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Health Effects of Hydrogen Sulfide: Dangers and Benefits

Updated on August 1, 2017
AliciaC profile image

Linda Crampton is a teacher with a first class honors degree in biology. She writes about human biology and the scientific basis of disease.

Hydrogen sulfide gas often has a rotten egg odor.
Hydrogen sulfide gas often has a rotten egg odor. | Source

The Significance of Hydrogen Sulfide

Hydrogen sulfide, or H2S, is a flammable, explosive, and toxic gas in the environment. It's known for its rotten egg smell and is sometimes called sour gas or stink damp. The gas is very dangerous at high concentrations. It's also found in our bodies, however, where it actually has health benefits.

H2S is released from decomposing organic matter, geothermal activity, and industry. It's widespread in the atmosphere but is more concentrated in some environments than in others. It's a potential problem in the oil and gas industries.

Hydrogen sulfide in the atmosphere can make breathing difficult and damage the nervous system. The more concentrated the H2S, the more pronounced its effects. It can be deadly at high concentrations.

Despite its dangers in the environment, hydrogen sulfide is a normal component of our bodies, where it's present in a very low concentration. It acts as a signaling molecule in the nervous system and probably in the circulatory system as well. Recent research suggests that low levels of the chemical have other important health benefits in humans. Once scientists have learned more about the action of H2S in the body it may be possible to use the chemical to treat health problems.

Farm animals produce a lot of manure, which needs to be removed periodically. When bacteria decompose manure they often produce hydrogen sulfide.
Farm animals produce a lot of manure, which needs to be removed periodically. When bacteria decompose manure they often produce hydrogen sulfide. | Source

Sources and Location of the Chemical

Hydrogen sulfide in the environment comes from both natural and industrial sources. Bacteria produce the chemical when they decompose material that was once living, such as dead bodies and animal or human wastes. The chemical may also be released from sulfur springs and volcanic eruptions.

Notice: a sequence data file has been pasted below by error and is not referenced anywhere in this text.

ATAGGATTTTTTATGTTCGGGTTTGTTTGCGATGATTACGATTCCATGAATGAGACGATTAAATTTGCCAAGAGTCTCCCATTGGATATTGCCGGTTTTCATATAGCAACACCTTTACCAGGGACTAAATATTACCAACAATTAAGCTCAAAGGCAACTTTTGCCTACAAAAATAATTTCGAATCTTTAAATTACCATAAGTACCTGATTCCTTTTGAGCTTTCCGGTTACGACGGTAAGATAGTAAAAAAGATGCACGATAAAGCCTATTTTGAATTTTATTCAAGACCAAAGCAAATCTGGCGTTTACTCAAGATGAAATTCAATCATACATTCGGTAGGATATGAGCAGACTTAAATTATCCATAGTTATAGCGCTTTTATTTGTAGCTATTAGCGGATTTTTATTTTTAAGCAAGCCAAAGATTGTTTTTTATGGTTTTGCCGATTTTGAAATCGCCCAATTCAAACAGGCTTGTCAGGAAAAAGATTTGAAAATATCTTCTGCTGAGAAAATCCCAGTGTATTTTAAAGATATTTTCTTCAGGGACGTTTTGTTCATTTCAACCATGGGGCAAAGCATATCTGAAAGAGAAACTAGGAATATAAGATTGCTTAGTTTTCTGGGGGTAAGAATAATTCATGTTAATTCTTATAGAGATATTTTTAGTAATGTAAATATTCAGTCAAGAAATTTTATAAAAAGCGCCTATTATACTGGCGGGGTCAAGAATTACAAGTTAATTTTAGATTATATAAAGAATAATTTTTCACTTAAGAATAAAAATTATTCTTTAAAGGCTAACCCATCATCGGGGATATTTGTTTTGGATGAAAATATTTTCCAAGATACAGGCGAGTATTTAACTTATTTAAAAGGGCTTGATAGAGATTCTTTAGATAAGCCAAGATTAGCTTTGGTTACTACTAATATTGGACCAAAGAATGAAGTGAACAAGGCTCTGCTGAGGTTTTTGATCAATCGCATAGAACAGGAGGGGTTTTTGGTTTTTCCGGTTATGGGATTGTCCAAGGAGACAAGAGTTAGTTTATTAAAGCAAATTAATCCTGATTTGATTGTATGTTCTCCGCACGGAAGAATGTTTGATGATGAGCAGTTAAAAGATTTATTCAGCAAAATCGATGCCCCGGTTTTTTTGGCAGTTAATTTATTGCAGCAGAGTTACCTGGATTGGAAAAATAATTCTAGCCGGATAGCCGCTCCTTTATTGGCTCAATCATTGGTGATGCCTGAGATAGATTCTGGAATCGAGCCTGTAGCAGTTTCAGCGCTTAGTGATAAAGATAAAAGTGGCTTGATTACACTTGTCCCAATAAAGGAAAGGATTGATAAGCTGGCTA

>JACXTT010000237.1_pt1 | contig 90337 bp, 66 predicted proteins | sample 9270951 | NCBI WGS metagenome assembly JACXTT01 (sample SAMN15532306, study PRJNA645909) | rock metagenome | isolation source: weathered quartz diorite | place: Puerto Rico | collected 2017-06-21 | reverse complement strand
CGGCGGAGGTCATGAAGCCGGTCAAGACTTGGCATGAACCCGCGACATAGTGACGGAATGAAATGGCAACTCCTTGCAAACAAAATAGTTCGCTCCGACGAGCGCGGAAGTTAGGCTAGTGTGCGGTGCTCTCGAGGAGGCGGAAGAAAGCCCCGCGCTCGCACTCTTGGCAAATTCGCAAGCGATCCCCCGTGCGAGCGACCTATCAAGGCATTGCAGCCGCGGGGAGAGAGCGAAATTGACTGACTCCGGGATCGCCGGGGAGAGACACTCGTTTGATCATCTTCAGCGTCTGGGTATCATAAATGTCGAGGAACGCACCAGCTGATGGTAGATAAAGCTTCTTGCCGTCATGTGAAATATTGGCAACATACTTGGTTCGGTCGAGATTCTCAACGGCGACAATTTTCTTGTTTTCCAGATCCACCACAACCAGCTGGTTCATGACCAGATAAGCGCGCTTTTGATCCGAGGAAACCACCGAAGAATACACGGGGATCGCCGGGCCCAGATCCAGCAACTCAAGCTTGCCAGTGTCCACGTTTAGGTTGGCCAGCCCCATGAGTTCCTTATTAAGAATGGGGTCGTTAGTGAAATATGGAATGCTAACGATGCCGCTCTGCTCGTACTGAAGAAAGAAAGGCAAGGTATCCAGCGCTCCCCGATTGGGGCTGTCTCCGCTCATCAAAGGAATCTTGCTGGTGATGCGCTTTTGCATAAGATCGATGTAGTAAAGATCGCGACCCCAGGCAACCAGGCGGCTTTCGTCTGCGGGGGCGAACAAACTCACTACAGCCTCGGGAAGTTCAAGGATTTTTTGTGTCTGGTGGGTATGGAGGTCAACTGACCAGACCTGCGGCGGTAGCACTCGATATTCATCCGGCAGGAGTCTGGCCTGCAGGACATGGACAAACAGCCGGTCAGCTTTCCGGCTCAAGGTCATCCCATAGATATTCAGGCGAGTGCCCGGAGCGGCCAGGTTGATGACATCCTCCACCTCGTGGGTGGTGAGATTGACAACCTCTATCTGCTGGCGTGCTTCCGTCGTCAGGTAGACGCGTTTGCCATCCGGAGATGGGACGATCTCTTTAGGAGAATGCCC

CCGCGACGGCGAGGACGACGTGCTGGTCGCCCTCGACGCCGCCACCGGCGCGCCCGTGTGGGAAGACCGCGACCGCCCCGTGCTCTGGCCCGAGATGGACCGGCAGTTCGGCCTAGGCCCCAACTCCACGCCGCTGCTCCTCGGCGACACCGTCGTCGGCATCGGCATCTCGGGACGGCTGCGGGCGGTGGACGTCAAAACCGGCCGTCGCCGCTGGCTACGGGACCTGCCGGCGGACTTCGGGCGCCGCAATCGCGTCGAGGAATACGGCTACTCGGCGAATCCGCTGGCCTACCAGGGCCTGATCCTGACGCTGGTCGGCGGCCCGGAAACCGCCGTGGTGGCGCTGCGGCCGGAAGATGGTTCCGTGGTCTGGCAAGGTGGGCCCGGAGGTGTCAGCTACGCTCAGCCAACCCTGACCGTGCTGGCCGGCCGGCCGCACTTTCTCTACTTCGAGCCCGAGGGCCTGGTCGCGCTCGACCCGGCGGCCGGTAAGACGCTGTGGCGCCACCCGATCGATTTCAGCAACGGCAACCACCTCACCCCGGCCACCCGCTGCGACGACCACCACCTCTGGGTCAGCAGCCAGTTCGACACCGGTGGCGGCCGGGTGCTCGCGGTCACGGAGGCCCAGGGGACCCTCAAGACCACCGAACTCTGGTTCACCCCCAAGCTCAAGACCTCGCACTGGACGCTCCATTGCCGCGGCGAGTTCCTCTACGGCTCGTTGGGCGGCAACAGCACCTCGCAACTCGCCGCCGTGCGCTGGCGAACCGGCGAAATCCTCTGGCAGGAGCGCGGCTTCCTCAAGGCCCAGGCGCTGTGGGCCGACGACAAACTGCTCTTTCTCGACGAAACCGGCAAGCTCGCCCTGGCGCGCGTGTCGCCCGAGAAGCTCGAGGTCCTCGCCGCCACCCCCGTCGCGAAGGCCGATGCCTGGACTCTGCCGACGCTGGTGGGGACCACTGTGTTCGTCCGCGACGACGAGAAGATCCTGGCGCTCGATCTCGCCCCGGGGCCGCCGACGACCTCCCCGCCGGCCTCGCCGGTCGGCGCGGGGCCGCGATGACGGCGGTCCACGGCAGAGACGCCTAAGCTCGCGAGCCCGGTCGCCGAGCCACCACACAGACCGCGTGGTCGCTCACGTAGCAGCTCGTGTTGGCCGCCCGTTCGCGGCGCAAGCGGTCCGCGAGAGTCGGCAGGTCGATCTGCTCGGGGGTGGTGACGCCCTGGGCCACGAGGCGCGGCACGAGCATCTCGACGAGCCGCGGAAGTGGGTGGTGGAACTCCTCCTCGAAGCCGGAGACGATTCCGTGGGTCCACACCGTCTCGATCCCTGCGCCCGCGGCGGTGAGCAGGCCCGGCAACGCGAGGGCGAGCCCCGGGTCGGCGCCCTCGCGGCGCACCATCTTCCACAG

H2S is common in places with a large quantity of decaying organic matter and a low concentration of oxygen. It's heavier than air and tends to collect in low lying areas, including underground sewers, animal manure pits, swamps, and salt marshes.

Industries in which people may be exposed to hydrogen sulfide include oil refineries, pulp and paper mills, mines, solid waste landfills, wastewater treatment plants, and tanneries. Workers at commercial companies that handle manure may also be exposed to the chemical.

It's not always easy to smell hydrogen sulfide. Some people are more sensitive to it than others.
It's not always easy to smell hydrogen sulfide. Some people are more sensitive to it than others. | Source

How Can the Chemical Be Detected?

H2S is an invisible gas. It often has a rotten egg smell at lower concentrations and a sickly sweet smell at higher concentrations. After an initial odor there may be no smell at all, however. This is because the gas can deaden a person's sense of smell after they have been exposed to a high concentration for a short time or a low concentration for a long time. The smell may also be masked by the odor of other chemicals.

Some people can detect the presence of H2S at lower concentrations than other people. Fortunately, hydrogen sulfide detectors can monitor the air in potentially dangerous areas so that everyone is aware of the presence of the chemical.

Hydrogen Sulfide Dangers and Precautions

Possible Symptoms of Hydrogen Sulfide Poisoning

Hydrogen sulfide enters the lungs and is easily absorbed into the bloodstream. Very little is absorbed through the skin. H2S can cause severe skin irritations, however.

The symptoms produced by hydrogen sulfide poisoning depend on the concentration of the chemical and the length of the exposure. Exposure to a moderately low concentration of the chemical may cause the following symptoms:

  • eye, nose, and throat irritation
  • headache
  • nausea
  • stomach upset
  • dizziness
  • difficulty breathing due to irritation of the lungs
  • coughing
  • insomnia

As the exposure increases, a person may experience confusion, fatigue, and a condition called pulmonary edema. In this condition fluid collects in the air sacs of the lungs, making breathing very difficult.

Exposure to a high concentration of hydrogen sulfide may cause these additional symptoms:

  • low blood pressure
  • muscle cramps
  • lack of muscle coordination
  • inability to reason
  • loss of consciousness

Loss of consciousness followed by death may be very rapid in an area with a high concentration of hydrogen sulfide.

Structure of a Synapse

Source

Functions of Hydrogen Sulfide in the Nervous System

Nerves transmit electrical messages, or nerve impulses, in order to control the processes that take place in our bodies. A nerve impulse is passed from one neuron (nerve cell) to the next. There is a tiny gap between successive neurons.